I was thinking the smae with the binding but I think that would be a bad compromise and you’d probably loose both of the good charasteristics but still have some of the bad…

    It’s hard decision between the two (or three if you also concider the Hok 125s).

  4. Mikkel Bølstad 18/02/2013 at 23:30

    Thanks for sharing your first impressions! I wonder how long the skin inserts will last.

  5. david lintern 19/02/2013 at 00:49

    thanks Jaakko. nearly bought the 125’s 2 months ago but glad I waited on your review. Some more thinking to do and I’ll probably wait till next season now. Very tempting for a newbie/non skier tho’

  6. korpijaakko 19/02/2013 at 11:28

    Yes, they are great tools for newbies. Noted that with several guide friends when testimg them. I’ll probably get some for customers to use.

  7. Huck 19/02/2013 at 13:53

    Hi mate,
    thanks for the quality review! It would be so cool if one could change the placement of the binding according to own preferences/ terrain. Does that seem possible?
    Best regards,

  8. Muotka 19/02/2013 at 15:35

    The bindings should have a rail and be movable back and forth.

  9. korpijaakko 19/02/2013 at 21:06

    Thanks for all the comments folks!

    Mikkel: I reckon they will last quite long in normal recreational use. In addition they can be also changed. I don’t know if OAC will start to offer a service for it or extra skin inserts but wide skin is available by meter and glue can be heated off. 😉

    Huck & Muotka: I was thinking the same also. Simple DIY solution would be… The Hoks have metal inserts for screws: three in the front and three in a row in the back (to fit 75mm NN binding and heel piece). One could easily attach a home-made raiser piece (piece of plywood) to these inserts and mount the binding on it to the desired place. The Kar 147s I have lack the inserts in the heel but of course similar piece could be attached directly to the ski.

  10. Mikkel Bølstad 19/02/2013 at 22:49

    Cool, I didn´t know the skin could be easily replaced 🙂

  11. korpijaakko 19/02/2013 at 22:56

    I don’t know if it’s supposed to be but it should be… I’ll try to check this from the OAC but it might be that they don’t want to give official instructions for it. 😀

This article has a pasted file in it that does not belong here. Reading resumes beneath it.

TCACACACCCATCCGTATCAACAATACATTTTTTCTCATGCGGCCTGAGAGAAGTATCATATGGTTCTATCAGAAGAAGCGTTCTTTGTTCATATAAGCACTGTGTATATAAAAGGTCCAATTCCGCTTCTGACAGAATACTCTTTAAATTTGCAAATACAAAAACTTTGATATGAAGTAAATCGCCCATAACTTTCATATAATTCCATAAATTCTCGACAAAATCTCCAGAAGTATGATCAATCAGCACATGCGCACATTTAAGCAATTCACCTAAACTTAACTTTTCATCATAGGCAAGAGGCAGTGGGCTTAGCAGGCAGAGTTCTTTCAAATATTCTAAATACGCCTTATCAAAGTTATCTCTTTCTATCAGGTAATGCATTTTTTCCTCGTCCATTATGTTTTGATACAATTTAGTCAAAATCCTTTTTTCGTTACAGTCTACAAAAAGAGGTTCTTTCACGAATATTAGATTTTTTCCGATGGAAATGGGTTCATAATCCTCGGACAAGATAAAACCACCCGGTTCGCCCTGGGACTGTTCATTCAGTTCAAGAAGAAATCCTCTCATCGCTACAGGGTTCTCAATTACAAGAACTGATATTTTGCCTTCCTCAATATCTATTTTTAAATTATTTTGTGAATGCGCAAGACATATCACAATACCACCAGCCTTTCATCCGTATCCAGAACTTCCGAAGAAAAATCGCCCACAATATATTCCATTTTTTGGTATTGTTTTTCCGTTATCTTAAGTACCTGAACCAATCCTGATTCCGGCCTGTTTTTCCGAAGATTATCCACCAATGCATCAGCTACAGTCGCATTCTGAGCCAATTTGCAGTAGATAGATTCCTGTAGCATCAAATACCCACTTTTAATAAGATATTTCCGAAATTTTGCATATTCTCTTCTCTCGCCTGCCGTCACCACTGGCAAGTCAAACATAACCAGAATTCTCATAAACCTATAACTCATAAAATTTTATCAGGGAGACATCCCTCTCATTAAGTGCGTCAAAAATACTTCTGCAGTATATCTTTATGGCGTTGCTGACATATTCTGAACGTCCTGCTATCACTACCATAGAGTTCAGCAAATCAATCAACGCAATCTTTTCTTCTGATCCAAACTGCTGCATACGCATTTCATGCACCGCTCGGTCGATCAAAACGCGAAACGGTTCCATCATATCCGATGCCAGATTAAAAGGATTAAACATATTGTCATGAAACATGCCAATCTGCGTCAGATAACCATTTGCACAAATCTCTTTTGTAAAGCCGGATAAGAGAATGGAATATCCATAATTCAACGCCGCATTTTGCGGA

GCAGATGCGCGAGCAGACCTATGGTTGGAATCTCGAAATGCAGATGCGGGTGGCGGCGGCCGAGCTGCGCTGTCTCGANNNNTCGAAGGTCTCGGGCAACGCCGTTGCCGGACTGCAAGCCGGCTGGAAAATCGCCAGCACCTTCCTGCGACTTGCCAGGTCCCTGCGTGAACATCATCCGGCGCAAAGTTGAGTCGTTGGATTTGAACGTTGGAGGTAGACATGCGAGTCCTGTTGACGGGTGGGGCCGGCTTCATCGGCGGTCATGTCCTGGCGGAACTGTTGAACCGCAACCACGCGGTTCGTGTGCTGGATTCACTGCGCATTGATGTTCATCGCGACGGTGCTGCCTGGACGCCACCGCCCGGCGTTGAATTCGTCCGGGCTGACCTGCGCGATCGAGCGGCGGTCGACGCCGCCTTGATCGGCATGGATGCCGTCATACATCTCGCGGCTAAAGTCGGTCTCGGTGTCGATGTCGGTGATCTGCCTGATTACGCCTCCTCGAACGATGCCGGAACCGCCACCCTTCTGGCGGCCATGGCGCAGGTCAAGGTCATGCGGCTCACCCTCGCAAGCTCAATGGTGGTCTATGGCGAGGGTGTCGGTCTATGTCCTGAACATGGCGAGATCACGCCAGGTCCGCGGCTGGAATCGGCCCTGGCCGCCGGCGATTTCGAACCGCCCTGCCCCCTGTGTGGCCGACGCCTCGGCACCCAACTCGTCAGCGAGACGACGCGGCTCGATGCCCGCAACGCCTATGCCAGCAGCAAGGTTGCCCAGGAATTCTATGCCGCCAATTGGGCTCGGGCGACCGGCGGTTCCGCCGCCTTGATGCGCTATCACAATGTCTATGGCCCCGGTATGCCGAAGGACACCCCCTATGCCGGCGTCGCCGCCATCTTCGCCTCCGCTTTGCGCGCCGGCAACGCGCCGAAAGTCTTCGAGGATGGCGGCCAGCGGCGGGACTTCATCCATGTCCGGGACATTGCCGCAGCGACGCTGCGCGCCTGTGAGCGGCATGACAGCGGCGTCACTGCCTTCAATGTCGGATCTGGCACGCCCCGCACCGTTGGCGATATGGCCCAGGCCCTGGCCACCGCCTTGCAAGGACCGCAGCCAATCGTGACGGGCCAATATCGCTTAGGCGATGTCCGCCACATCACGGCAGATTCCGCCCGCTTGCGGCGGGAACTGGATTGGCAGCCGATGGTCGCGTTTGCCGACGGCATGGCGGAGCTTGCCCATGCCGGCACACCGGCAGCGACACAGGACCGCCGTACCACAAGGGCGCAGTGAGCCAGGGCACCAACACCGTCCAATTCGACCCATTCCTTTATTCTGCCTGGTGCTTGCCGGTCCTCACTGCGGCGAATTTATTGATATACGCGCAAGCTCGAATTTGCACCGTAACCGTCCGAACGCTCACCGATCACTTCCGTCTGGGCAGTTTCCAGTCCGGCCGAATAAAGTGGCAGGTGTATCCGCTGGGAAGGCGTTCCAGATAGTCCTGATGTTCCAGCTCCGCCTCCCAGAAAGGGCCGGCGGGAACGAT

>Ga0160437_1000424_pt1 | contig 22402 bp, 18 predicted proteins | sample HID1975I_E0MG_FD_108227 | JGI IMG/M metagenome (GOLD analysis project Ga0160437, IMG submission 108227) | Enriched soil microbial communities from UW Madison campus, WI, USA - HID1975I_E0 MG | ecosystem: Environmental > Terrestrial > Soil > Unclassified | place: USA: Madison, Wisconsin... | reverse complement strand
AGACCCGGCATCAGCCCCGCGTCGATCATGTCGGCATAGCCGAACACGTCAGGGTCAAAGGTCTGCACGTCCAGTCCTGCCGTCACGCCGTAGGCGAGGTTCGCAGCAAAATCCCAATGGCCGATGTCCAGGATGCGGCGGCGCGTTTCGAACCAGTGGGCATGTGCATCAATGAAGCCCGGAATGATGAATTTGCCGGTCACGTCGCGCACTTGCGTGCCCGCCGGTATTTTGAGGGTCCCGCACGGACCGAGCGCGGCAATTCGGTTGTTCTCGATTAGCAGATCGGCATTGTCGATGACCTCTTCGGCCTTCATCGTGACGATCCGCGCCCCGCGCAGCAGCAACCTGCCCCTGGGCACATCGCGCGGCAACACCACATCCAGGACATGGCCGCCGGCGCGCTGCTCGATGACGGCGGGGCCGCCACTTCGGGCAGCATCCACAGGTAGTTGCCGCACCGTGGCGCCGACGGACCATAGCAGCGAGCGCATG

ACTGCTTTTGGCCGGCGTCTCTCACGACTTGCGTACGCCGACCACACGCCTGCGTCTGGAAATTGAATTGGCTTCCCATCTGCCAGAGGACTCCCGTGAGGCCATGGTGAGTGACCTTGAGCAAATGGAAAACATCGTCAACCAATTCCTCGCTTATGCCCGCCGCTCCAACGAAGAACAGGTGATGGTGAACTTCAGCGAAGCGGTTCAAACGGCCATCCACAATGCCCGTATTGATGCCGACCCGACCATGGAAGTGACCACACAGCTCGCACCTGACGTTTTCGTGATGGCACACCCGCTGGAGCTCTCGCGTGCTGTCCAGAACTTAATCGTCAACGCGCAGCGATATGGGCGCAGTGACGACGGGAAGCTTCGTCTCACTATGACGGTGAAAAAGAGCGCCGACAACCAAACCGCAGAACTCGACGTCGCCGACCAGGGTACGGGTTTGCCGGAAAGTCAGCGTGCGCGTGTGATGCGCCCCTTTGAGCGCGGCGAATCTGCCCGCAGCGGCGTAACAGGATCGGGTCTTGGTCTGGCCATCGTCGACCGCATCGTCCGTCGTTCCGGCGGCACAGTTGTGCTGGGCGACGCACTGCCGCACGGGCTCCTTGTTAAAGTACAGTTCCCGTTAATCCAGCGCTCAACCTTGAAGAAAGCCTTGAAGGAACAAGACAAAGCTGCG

12. qwRad 24/02/2013 at 11:37

    Nice review and good to hear your impressions about the skis. I bought the Kar 147 skis in the beginning of January mainly based on your preview from last year and your review of the Hoks. My impressions are quite similar to yours so far. They work well in rocky terrain or forested hills and are excellent on the sea ice. They are great for photography as it’s easy to ski with them even without poles. I’ve been extremely happy with them so far. Going downhill is great fun but for me it will require some more practice on the steeper slopes. 🙂 I snowboard so skiers might find it a bit easier and those who have mastered the art of telemark will feel right at home I suppose. The one long pole approach might be worth trying for steeper slopes.

  13. korpijaakko 24/02/2013 at 19:35

    Thanks for the comment, qwRad! I agree. Using a lurk (one big pole) for down hill was mighty fun with the Ho k125s but also requires some practise. Speaking of which, I should go and try it also with the Kar 147s.

  14. Mark Roberts 25/02/2013 at 19:27

    What did you think about the bindings, Jaakko – when I saw the Hoks with x-trace bindings today they seemed to be very flimsy (very loose lateral movement, for example)

  15. korpijaakko 26/02/2013 at 22:23

    I don’t have enough experience about the X-Trace to really give a thorough answer, though I’m working on getting more experience and plannign to write a separate piece abotu them later.

    But I feel that they are good bindings for XCD skiing. They feel little flimsy and seem little over-complicated (compare e.g. Icetrek Flexis) in my opinion. They are quite easy and “light” to ski on easy terrain but still provide quite good control for more difficult parts but of course not the same level as proper BC downhill bindings. This means skills are needed but it’s clearly possible to ski telemark with them or kite-ski with them with a heavyish pulka in tow.

    And of course the characteristics of the system depend also on your skis and boots. It’s quite different ball game to ski with Inov8s or stiff mountaineering boots.

    The only thing I’m uncertain about is the structure. They seem too complicated for me (even though they are quite simple) and I need to get reasonable amount of kilometers out of them before I’d trust them for a logn demandign expedition.

  16. Mark Roberts (@bckpckingNorth) 27/02/2013 at 20:25

    Yeah, I’d agree from what I’ve seen so far. They look good for general use, but I suspect I’ll end up putting some 3-pins on, as I doubt I’ll be skiing in inov8-s much. Although, slapping any old boot in them is definitely an advantage.

  17. korpijaakko 27/02/2013 at 21:48

    I’m quite interested in the idea of doing late spring trips with Hoks/Kars/Taos to Käsivarsi area: maybe combine hiking, skiing and packrafting. There the universal binding is an advantage. Same goes for very cold mid-winter trips and using them as a spare skis on group trips (also makes spare boots unnecessary). Lots of use comes in mind.